Additionally, they maintain that hybrid business owners who transition to full-time self-employment “have much higher rates of survival relative” to those who quit their job and then directly start a new company. There is always a factor of risk when launching a new venture, but the study purports that you don’t need to thrive on risk in order to be effective.
Leaders and organizations are under more stress than ever to do two things simultaneously: deliver on today’s pressing commitments by troubleshooting and refining processes; and find and invest in innovation opportunities that will create tomorrow’s success.
How your organization responds to this stress in allocating scarce resources is a crucial but often unaddressed issue. The natural bias is to respond immediately to what is in front of you. The problem is, this instinct crowds out longer term, innovative thinking.
If you live in a major city or a national capital, try this exercise: Google the words “innovation hub” and the name of your metropolis, and scroll through the first results page. As one might expect, you will probably come across a news article or blog post that talks about your city’s or region’s innovation landscape as a whole, using the common broad understanding of an innovation hub as a wider geography (like Silicon Valley). But these days, you are just as likely to find results that point
Selon Larry Downes et Paul Nunes dansBig Bang Disruption : Strategy in the Age of Devastating Innovation, l’innovation combinatoire fait désormais jeu égal avec la recherche & développement, et donne naissance à une économie plus créative dans laquelle des myriades de geek, de makers et de start-up font et défont des industries entières en quelques semaines, puis subissent et accélèrent de facto le rythme des disruptions dévastatrices.
HR directors and their CEOs are increasingly coming to terms with the fact that as many as one in four of the people they employ are either consciously or unconsciously undermining their organisations. Such is the power of disengagement at work.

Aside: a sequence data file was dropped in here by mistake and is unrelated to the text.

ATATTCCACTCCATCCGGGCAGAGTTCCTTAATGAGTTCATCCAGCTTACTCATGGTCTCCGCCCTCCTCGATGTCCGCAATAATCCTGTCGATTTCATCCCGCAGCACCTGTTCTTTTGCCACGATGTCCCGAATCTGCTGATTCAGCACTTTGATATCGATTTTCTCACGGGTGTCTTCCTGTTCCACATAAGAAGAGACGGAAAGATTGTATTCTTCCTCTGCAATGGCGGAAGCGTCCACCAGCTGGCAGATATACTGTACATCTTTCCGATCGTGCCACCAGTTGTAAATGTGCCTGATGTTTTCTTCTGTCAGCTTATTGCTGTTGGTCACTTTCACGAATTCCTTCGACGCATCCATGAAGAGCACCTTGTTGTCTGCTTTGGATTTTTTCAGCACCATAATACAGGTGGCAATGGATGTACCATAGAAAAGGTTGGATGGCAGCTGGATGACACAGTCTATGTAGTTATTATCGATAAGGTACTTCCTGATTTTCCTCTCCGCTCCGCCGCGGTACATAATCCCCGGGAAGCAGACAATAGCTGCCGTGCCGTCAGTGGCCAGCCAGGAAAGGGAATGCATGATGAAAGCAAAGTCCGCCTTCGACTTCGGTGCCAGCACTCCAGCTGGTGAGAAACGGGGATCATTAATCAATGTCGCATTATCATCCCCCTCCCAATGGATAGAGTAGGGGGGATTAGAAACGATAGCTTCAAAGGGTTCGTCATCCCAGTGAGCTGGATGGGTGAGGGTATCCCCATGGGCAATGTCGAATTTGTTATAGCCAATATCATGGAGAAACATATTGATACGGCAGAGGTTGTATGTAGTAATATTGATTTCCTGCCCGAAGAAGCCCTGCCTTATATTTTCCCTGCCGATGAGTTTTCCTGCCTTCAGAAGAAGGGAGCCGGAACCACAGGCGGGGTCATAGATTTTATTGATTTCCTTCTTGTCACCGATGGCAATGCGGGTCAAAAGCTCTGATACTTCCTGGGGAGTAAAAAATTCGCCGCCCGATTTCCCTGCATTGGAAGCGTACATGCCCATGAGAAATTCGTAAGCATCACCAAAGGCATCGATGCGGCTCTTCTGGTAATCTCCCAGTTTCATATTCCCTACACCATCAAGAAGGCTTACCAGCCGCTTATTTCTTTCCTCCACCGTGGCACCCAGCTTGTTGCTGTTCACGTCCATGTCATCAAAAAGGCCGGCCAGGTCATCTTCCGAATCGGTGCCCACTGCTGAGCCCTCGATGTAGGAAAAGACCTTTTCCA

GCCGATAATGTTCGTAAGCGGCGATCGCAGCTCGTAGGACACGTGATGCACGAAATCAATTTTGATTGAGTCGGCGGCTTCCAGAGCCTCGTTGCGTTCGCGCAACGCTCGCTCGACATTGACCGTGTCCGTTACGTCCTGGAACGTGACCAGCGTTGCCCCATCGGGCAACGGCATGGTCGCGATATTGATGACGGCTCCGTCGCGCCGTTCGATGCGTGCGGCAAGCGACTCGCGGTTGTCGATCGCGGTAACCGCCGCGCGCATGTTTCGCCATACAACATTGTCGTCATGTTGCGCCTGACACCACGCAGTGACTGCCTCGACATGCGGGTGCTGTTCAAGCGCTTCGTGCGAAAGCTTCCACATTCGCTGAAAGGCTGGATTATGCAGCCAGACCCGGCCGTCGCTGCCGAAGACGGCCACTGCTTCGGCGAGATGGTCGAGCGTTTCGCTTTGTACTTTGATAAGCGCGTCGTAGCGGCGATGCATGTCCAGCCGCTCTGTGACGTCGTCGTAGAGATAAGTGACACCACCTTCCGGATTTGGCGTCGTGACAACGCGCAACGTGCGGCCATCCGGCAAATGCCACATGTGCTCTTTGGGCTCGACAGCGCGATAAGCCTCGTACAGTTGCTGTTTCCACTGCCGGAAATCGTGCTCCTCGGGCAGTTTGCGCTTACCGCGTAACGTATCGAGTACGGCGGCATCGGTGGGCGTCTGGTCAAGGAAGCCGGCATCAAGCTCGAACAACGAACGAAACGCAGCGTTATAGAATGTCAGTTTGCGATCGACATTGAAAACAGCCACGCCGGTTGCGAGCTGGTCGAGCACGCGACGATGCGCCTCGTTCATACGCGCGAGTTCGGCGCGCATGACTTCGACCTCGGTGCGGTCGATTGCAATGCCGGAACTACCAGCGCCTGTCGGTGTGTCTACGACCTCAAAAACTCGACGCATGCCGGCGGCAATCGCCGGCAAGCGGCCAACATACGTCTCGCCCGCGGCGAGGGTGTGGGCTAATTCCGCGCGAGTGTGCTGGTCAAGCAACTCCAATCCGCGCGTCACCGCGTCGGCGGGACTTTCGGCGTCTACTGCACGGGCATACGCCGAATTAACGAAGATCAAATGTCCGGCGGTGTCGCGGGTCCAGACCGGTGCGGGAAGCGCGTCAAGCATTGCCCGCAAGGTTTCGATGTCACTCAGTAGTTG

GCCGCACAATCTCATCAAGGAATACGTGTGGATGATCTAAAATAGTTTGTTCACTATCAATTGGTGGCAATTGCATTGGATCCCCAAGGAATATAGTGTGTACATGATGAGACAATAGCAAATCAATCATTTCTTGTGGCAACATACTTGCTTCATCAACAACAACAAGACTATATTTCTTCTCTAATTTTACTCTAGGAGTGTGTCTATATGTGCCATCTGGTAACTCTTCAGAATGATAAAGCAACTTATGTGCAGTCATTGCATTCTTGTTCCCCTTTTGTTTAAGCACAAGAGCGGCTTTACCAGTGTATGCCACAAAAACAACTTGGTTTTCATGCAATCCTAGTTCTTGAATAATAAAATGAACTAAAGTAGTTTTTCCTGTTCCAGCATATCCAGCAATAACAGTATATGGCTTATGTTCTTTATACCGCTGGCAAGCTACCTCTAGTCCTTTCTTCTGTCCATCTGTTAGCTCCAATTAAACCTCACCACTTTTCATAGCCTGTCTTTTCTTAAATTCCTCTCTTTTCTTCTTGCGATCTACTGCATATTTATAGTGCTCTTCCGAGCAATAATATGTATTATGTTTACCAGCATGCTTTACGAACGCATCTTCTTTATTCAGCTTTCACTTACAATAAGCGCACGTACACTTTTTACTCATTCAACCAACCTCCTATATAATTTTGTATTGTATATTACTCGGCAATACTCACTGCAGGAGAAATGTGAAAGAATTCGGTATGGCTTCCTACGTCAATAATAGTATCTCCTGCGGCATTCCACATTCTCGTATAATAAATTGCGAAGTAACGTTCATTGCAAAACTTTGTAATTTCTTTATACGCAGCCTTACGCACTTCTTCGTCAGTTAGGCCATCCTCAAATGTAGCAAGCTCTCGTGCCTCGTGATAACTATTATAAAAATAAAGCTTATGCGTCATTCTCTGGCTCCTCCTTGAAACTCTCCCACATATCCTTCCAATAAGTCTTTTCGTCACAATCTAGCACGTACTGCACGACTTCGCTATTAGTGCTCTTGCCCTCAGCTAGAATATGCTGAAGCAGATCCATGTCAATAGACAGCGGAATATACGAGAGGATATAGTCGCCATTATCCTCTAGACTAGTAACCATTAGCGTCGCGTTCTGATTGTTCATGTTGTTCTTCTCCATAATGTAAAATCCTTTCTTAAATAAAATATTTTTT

Why do so many articles on implementations of management-less companies being referred to as “eliminating hierarchy” mix that with Holacracy? Why would a company then need Holacracy?
Take the Zappos gets rid of managers example – read on because there’s no mentioning of eliminating hierarchy. They are implementing a holacracy for a clear Purpose: they attempt to prevent bureaucracy from infiltrating Zappos, while maintaining a start-up culture within what is now, a quite large organization. They attempt to build Resilience against bureaucracy. It is what they believe to be needed to maintain a start-up culture.
“Remember before the internet?” asks Joi Ito. “Remember when people used to try to predict the future?” In this engaging talk, the head of the MIT Media Lab skips the future predictions and instead shares a new approach to creating in the moment: building quickly and improving constantly, without waiting for permission or for proof that you have the right idea. This kind of bottom-up innovation is seen in the most fascinating, futuristic projects emerging today, and it starts, he says, with being open and alert to what’s going on around you right now. Don’t be a futurist, he suggests: be a now-ist.